The founders have adopted a slow policy of producing limited runs of timeless garments and have a zero waste goal for their brand. This system, currently being adopted by many independent brands, prevents overproduction and is therefore good from both an environmental and a commercial perspective.
“Our ethos is to create heirloom pieces whilst being conscious of the environment and of how many we produce of each garment. These are all things I take on board as we design, plan and launch each range,” says Orme. “Every decision that we make is based around the idea of zero waste,” echoes Plunkett.
For Queens of Archive, this means that demand has often been greater than supply since the brand launched — not a bad place for an emerging label to be. “Through our celebrity endorsements we have been selling out on our pre-orders so we have been extremely lucky in that we have a clear direction of how we need to buy [from their manufacturers],” explains Plunkett. “Take for example the ‘Marianna’ dress worn by Holly Willoughby on ITV’s
it was sold out by the time the programme ended.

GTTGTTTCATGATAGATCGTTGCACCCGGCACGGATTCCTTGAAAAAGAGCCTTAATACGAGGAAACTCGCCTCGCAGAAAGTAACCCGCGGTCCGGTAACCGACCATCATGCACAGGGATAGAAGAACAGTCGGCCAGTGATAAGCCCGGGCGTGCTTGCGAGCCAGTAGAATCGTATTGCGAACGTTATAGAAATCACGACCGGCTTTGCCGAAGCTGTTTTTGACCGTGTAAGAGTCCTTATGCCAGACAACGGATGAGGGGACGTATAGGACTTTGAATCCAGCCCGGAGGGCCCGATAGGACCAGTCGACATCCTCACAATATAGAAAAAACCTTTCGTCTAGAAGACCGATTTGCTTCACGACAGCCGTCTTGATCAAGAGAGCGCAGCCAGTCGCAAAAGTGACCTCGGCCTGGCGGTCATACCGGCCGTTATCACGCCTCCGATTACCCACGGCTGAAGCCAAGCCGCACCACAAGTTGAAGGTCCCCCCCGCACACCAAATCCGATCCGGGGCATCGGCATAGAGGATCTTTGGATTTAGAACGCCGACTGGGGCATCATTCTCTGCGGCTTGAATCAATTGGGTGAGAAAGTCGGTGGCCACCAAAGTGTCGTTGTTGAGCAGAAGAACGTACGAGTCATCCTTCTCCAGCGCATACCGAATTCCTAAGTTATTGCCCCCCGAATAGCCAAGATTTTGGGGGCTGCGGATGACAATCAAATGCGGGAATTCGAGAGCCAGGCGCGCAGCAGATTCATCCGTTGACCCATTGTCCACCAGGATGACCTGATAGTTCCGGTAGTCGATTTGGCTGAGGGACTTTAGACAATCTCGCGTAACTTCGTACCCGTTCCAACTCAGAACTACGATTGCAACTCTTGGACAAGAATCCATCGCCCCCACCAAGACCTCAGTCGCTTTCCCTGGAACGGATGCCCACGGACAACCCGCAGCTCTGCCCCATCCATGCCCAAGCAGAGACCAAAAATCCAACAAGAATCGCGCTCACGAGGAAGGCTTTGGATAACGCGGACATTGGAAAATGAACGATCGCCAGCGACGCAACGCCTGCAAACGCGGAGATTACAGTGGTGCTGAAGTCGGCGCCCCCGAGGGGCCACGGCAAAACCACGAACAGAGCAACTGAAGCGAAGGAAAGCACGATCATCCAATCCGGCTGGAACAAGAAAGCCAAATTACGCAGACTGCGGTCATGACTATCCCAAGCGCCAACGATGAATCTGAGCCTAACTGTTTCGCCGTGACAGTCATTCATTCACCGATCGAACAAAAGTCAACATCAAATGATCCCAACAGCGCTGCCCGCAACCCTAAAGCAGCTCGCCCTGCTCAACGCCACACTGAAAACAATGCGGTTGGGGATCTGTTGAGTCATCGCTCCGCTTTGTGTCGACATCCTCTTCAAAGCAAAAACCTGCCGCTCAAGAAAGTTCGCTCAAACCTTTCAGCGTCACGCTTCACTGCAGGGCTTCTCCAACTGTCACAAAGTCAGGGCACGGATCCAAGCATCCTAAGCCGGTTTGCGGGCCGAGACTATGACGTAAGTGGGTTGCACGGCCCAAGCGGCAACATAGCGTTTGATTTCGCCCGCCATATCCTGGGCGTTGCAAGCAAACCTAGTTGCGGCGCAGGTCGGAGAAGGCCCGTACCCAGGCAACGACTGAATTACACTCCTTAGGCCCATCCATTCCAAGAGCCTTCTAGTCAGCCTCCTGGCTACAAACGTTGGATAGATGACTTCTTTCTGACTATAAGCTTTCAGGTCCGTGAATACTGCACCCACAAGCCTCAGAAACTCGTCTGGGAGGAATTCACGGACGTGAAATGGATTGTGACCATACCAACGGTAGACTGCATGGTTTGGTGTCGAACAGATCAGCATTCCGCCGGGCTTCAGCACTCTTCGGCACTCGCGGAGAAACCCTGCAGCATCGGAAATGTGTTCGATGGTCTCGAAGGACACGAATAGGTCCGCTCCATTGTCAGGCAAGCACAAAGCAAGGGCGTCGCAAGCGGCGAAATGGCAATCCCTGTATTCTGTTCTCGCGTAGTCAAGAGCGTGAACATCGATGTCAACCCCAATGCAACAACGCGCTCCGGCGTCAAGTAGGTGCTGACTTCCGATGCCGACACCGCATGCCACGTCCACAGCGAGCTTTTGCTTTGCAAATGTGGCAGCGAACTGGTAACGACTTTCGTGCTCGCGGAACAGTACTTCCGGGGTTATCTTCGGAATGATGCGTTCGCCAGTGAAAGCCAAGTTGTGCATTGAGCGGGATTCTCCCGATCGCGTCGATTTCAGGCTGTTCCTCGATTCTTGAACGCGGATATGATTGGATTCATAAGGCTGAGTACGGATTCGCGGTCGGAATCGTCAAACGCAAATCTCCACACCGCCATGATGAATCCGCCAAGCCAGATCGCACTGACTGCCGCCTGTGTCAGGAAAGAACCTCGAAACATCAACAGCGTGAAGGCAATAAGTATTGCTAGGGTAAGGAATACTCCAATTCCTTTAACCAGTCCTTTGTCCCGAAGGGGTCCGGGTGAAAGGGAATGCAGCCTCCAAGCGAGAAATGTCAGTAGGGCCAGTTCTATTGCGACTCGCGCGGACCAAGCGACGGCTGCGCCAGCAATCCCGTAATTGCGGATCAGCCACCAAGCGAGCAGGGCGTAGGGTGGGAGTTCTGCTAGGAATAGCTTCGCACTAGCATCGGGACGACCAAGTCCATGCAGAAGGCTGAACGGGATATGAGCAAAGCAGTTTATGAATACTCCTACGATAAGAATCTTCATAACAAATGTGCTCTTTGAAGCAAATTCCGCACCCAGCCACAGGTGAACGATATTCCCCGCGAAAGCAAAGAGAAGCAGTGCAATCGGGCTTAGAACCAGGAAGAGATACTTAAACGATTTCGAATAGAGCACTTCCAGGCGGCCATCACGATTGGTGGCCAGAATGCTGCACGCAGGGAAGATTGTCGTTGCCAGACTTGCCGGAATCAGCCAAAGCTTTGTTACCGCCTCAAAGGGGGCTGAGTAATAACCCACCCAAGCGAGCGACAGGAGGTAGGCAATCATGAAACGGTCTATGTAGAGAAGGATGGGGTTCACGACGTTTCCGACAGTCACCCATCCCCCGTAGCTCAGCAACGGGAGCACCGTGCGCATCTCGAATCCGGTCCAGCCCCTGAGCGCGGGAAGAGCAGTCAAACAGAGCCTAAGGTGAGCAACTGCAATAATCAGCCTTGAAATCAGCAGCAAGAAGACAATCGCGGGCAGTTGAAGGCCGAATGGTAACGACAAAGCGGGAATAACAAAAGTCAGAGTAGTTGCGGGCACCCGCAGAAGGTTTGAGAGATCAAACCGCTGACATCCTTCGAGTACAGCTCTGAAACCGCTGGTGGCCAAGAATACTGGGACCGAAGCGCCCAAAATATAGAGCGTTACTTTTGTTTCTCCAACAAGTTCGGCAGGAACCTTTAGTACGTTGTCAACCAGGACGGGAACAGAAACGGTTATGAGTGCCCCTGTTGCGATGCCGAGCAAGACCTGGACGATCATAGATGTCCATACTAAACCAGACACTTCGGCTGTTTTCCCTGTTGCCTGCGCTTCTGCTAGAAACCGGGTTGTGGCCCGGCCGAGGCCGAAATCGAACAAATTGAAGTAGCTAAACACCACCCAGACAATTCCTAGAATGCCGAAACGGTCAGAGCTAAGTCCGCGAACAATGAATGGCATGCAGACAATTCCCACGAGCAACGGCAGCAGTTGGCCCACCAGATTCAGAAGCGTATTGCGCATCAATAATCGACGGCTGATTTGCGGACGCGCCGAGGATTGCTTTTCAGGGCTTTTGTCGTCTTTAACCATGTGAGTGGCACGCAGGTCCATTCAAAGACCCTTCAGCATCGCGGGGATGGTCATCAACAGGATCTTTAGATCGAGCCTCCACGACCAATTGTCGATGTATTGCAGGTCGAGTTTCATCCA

“So we then put it on pre-order so that customers could order it in advance.”
Having launched on Instagram to a flurry of excitement last year, the two women are determined to step outside the usual seasonal approach to business. They are also keen to produce the very best garments they can at an affordable price for customers — something which entails a careful balancing act between maintaining their brand ethos, balancing costs and margins whilst growing the business and selling clothing at a price customers can afford.
“Our garments aren’t just for a season, they will see you through a lifetime and will hopefully become something our customers hand down. Classic and timeless is always at the forefront of our designs. We are only small, but we hope we can play a small part in the movement toward slow and more sustainable fashion.”
Having started her fashion career in visual merchandising or as a “window dresser” at Arnotts, Plunkett says she was delighted to return to the store for the Queens of Archive pop up over Christmas. “It was amazing to see it from a visual point of view with the lighting and the props and so on. It was also very interesting to see our brand adjacent to others in the shop. Arnotts were terrific to work with.”
Having gotten off to a great start in one of the most challenging years ever for the fashion industry, both Orme and Plunkett have great ambitions for 2021 with interest from retailers and international distributors alike, and, it seems their customers simply can’t get enough of them.
“The dramatic shoulders, the clashing prints … all these elements make you feel good when you put on our clothes. I don’t know whether we are reminding our customers of what the world used to be like, and will be again or what, but people are really buying into our clothing,” says Plunkett.
“Customers are saying ‘I don’t know when or where I am going to wear this dress but I know I really need it in my wardrobe’.”